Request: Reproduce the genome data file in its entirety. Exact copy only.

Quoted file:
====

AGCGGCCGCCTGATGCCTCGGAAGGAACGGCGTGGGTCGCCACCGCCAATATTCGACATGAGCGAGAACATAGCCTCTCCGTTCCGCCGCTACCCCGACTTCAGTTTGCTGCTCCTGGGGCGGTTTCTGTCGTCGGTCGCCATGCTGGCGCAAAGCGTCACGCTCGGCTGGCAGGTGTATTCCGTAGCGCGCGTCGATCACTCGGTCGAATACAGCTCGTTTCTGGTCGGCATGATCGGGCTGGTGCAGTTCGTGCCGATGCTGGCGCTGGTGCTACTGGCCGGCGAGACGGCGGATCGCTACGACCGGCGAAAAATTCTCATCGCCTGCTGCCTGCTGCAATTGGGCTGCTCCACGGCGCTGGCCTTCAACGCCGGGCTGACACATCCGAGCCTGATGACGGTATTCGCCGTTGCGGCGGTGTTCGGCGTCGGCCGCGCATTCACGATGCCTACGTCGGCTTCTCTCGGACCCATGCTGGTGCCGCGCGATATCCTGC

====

AGCGGCCGCCTGATGCCTCGGAAGGAACGGCGTGGGTCGCCACCGCCAATATTCGACATGAGCGAGAACATAGCCTCTCCGTTCCGCCGCTACCCCGACTTCAGTTTGCTGCTCCTGGGGCGGTTTCTGTCGTCGGTCGCCATGCTGGCGCAAAGCGTCACGCTCGGCTGGCAGGTGTATTCCGTAGCGCGCGTCGATCACTCGGTCGAATACAGCTCGTTTCTGGTCGGCATGATCGGGCTGGTGCAGTTCGTGCCGATGCTGGCGCTGGTGCTACTGGCCGGCGAGACGGCGGATCGCTACGACCGGCGAAAAATTCTCATCGCCTGCTGCCTGCTGCAATTGGGCTGCTCCACGGCGCTGGCCTTCAACGCCGGGCTGACACATCCGAGCCTGATGACGGTATTCGCCGTTGCGGCGGTGTTCGGCGTCGGCCGCGCATTCACGATGCCTACGTCGGCTTCTCTCGGACCCATGCTGGTGCCGCGCGATATCCTGC